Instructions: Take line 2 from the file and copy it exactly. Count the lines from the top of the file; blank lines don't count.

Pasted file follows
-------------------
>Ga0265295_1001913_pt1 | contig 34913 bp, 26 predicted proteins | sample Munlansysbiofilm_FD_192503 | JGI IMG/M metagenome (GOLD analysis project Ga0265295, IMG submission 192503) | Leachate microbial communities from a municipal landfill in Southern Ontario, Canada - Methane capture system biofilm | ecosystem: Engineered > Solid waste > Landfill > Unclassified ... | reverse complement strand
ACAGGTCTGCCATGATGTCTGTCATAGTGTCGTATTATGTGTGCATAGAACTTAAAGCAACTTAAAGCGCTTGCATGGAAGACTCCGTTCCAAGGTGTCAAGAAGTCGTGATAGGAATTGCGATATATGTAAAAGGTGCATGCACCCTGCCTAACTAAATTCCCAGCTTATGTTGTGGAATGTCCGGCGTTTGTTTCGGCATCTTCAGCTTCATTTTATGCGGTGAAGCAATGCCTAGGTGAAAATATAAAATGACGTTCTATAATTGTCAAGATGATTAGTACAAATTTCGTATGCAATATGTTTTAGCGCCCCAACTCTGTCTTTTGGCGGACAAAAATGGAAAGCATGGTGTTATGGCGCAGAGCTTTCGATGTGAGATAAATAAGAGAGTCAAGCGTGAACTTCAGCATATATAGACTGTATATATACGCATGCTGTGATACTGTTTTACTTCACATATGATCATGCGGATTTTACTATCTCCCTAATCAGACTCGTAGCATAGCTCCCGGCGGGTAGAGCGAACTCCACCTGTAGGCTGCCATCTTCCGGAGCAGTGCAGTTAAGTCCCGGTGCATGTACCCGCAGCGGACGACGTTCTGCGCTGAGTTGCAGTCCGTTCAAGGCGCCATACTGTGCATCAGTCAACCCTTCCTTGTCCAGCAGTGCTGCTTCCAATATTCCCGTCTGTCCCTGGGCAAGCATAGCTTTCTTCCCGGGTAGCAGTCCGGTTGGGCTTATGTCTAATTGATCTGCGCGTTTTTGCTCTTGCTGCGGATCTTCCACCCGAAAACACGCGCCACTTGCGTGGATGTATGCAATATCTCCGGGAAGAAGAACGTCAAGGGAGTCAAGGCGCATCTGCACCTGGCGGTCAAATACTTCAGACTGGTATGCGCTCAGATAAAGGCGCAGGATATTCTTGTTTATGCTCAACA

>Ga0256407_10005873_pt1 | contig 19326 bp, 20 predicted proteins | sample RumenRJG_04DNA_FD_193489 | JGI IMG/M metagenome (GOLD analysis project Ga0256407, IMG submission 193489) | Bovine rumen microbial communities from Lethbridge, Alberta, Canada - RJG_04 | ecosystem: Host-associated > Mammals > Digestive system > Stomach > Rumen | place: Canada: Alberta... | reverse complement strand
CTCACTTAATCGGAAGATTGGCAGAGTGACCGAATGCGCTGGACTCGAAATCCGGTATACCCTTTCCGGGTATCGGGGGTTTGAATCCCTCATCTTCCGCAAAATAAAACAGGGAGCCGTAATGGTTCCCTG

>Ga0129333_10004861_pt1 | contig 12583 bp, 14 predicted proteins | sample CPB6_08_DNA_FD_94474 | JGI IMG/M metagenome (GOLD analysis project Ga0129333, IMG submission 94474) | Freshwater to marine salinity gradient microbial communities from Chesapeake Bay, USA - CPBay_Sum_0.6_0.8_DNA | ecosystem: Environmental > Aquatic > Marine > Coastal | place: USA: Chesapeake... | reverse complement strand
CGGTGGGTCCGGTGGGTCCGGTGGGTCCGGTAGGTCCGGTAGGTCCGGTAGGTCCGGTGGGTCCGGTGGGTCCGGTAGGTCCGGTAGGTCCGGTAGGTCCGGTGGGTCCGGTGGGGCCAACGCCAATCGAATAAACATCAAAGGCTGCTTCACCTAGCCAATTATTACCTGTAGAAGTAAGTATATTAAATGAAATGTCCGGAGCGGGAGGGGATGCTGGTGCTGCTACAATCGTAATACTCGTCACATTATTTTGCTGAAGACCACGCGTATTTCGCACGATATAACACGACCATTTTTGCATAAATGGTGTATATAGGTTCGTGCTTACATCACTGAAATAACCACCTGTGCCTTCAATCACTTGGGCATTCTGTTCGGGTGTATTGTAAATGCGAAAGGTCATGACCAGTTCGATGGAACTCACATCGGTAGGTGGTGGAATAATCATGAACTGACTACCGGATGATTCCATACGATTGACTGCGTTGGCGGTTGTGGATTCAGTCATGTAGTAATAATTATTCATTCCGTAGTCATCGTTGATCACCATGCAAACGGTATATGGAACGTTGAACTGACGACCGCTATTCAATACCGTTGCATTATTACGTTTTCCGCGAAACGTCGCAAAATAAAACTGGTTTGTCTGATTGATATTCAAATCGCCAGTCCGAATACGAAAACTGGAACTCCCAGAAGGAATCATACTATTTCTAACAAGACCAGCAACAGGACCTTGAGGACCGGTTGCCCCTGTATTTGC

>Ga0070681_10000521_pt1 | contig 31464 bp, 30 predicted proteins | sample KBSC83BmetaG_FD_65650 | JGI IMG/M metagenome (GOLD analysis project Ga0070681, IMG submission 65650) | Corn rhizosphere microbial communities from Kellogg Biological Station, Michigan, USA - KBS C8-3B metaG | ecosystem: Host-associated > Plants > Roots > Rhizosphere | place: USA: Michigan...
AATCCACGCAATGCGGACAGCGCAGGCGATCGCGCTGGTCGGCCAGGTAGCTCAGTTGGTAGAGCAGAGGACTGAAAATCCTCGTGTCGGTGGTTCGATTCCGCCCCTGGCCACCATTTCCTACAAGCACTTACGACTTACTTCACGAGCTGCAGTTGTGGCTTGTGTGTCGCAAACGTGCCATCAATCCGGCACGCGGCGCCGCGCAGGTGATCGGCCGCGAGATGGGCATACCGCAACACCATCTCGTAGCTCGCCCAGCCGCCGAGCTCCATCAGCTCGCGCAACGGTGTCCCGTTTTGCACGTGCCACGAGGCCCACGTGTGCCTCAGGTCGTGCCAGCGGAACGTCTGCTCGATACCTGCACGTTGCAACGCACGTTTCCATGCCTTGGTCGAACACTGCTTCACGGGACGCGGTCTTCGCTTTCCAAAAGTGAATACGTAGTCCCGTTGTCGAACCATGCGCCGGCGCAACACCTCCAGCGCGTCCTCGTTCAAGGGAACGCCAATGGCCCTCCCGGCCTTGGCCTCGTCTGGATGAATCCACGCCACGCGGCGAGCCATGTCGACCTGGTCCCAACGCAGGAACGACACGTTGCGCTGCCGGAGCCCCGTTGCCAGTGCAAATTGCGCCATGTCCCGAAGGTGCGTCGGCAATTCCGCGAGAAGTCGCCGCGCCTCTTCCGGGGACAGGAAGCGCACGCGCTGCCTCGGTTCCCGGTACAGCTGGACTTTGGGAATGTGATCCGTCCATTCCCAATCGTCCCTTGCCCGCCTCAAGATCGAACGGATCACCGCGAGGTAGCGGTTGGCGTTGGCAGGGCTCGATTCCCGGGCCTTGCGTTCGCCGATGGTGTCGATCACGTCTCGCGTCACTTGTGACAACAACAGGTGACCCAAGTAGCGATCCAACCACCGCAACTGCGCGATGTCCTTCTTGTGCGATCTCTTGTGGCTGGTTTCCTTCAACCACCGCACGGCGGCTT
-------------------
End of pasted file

ACAGGTCTGCCATGATGTCTGTCATAGTGTCGTATTATGTGTGCATAGAACTTAAAGCAACTTAAAGCGCTTGCATGGAAGACTCCGTTCCAAGGTGTCAAGAAGTCGTGATAGGAATTGCGATATATGTAAAAGGTGCATGCACCCTGCCTAACTAAATTCCCAGCTTATGTTGTGGAATGTCCGGCGTTTGTTTCGGCATCTTCAGCTTCATTTTATGCGGTGAAGCAATGCCTAGGTGAAAATATAAAATGACGTTCTATAATTGTCAAGATGATTAGTACAAATTTCGTATGCAATATGTTTTAGCGCCCCAACTCTGTCTTTTGGCGGACAAAAATGGAAAGCATGGTGTTATGGCGCAGAGCTTTCGATGTGAGATAAATAAGAGAGTCAAGCGTGAACTTCAGCATATATAGACTGTATATATACGCATGCTGTGATACTGTTTTACTTCACATATGATCATGCGGATTTTACTATCTCCCTAATCAGACTCGTAGCATAGCTCCCGGCGGGTAGAGCGAACTCCACCTGTAGGCTGCCATCTTCCGGAGCAGTGCAGTTAAGTCCCGGTGCATGTACCCGCAGCGGACGACGTTCTGCGCTGAGTTGCAGTCCGTTCAAGGCGCCATACTGTGCATCAGTCAACCCTTCCTTGTCCAGCAGTGCTGCTTCCAATATTCCCGTCTGTCCCTGGGCAAGCATAGCTTTCTTCCCGGGTAGCAGTCCGGTTGGGCTTATGTCTAATTGATCTGCGCGTTTTTGCTCTTGCTGCGGATCTTCCACCCGAAAACACGCGCCACTTGCGTGGATGTATGCAATATCTCCGGGAAGAAGAACGTCAAGGGAGTCAAGGCGCATCTGCACCTGGCGGTCAAATACTTCAGACTGGTATGCGCTCAGATAAAGGCGCAGGATATTCTTGTTTATGCTCAACA